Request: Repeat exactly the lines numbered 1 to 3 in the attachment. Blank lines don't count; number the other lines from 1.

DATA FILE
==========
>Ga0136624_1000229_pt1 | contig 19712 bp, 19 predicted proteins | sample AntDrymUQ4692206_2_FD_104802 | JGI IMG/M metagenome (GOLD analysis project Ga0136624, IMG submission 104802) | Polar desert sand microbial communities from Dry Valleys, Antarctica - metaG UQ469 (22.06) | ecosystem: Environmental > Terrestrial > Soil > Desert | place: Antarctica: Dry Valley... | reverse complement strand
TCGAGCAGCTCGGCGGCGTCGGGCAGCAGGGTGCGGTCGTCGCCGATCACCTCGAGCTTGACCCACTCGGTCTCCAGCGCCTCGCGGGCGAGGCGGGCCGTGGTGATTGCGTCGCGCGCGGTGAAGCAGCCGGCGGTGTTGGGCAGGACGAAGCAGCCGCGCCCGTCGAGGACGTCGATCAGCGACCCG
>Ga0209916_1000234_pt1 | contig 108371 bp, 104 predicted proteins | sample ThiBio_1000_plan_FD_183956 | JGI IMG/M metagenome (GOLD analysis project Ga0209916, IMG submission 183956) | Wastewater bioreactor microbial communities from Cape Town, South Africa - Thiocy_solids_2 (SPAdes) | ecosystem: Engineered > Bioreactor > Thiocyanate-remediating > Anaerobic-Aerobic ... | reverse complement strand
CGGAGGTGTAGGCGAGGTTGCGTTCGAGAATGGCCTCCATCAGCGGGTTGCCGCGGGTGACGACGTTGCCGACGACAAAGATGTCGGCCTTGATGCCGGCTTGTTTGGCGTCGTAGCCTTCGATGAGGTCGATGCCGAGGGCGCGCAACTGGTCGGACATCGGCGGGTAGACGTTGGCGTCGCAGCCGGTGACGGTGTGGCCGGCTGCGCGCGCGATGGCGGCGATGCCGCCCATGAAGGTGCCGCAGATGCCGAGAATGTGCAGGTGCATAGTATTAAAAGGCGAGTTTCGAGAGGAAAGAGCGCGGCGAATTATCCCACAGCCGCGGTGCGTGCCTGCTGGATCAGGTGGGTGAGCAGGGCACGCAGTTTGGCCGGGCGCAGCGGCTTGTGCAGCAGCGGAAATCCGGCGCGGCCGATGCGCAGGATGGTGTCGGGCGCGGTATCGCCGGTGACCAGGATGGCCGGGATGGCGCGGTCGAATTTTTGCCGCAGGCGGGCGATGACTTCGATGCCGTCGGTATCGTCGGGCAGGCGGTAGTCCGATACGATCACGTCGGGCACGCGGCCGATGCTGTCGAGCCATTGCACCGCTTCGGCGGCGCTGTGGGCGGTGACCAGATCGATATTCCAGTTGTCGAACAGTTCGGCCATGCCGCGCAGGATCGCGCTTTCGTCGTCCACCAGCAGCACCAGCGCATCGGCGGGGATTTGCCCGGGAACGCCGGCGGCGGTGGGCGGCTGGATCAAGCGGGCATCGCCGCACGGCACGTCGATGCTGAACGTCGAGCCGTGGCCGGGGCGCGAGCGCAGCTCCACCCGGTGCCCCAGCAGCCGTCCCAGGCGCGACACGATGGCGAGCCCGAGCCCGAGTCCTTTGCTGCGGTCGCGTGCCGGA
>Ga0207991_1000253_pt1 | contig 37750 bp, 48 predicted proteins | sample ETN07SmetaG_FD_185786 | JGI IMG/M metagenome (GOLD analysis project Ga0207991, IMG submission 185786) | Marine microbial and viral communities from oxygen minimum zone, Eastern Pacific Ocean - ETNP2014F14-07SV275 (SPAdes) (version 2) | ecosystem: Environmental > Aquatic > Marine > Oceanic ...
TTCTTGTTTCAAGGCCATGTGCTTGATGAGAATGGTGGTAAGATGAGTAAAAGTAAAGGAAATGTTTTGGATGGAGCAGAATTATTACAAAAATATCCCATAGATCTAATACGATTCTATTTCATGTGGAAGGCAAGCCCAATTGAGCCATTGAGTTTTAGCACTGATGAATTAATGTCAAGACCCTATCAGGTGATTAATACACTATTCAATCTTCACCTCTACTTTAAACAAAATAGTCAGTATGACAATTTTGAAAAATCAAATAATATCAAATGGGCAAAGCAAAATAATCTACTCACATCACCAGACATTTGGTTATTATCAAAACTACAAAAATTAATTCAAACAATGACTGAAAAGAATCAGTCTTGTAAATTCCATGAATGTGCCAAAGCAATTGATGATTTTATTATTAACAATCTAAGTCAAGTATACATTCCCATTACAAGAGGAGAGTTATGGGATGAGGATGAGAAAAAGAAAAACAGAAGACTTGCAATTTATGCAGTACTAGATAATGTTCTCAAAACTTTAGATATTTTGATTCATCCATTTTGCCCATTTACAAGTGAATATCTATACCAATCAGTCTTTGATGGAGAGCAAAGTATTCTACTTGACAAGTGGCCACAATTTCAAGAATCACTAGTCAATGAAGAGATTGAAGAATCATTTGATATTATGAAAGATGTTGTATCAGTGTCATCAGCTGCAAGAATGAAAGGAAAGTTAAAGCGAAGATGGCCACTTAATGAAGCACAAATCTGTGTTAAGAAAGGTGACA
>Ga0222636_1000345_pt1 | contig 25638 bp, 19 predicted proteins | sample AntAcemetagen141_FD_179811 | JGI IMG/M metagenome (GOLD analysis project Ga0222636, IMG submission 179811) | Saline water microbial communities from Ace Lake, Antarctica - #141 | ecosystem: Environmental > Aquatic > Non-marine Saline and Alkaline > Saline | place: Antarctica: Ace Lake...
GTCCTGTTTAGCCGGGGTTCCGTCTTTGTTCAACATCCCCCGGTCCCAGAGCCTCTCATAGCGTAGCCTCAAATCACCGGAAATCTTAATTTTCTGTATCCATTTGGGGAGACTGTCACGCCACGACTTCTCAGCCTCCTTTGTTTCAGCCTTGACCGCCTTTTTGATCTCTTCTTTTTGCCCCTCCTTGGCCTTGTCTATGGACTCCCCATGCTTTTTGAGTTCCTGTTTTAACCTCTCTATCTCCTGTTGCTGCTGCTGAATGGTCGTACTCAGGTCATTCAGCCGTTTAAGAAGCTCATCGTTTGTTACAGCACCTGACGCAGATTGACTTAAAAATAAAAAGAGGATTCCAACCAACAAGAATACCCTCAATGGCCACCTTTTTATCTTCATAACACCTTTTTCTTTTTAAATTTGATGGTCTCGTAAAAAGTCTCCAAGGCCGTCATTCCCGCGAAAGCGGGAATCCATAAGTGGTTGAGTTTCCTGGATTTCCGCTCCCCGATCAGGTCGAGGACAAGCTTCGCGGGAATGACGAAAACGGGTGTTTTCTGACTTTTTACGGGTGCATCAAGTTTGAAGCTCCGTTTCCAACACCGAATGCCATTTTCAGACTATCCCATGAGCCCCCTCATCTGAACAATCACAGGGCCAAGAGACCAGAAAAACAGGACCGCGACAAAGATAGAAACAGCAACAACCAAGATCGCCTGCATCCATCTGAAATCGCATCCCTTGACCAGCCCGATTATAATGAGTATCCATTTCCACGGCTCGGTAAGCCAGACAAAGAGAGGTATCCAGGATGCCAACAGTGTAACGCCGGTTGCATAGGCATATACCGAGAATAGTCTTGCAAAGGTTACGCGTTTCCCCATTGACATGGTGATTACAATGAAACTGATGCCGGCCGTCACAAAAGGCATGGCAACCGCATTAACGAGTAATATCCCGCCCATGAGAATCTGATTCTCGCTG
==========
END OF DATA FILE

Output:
>Ga0136624_1000229_pt1 | contig 19712 bp, 19 predicted proteins | sample AntDrymUQ4692206_2_FD_104802 | JGI IMG/M metagenome (GOLD analysis project Ga0136624, IMG submission 104802) | Polar desert sand microbial communities from Dry Valleys, Antarctica - metaG UQ469 (22.06) | ecosystem: Environmental > Terrestrial > Soil > Desert | place: Antarctica: Dry Valley... | reverse complement strand
TCGAGCAGCTCGGCGGCGTCGGGCAGCAGGGTGCGGTCGTCGCCGATCACCTCGAGCTTGACCCACTCGGTCTCCAGCGCCTCGCGGGCGAGGCGGGCCGTGGTGATTGCGTCGCGCGCGGTGAAGCAGCCGGCGGTGTTGGGCAGGACGAAGCAGCCGCGCCCGTCGAGGACGTCGATCAGCGACCCG
>Ga0209916_1000234_pt1 | contig 108371 bp, 104 predicted proteins | sample ThiBio_1000_plan_FD_183956 | JGI IMG/M metagenome (GOLD analysis project Ga0209916, IMG submission 183956) | Wastewater bioreactor microbial communities from Cape Town, South Africa - Thiocy_solids_2 (SPAdes) | ecosystem: Engineered > Bioreactor > Thiocyanate-remediating > Anaerobic-Aerobic ... | reverse complement strand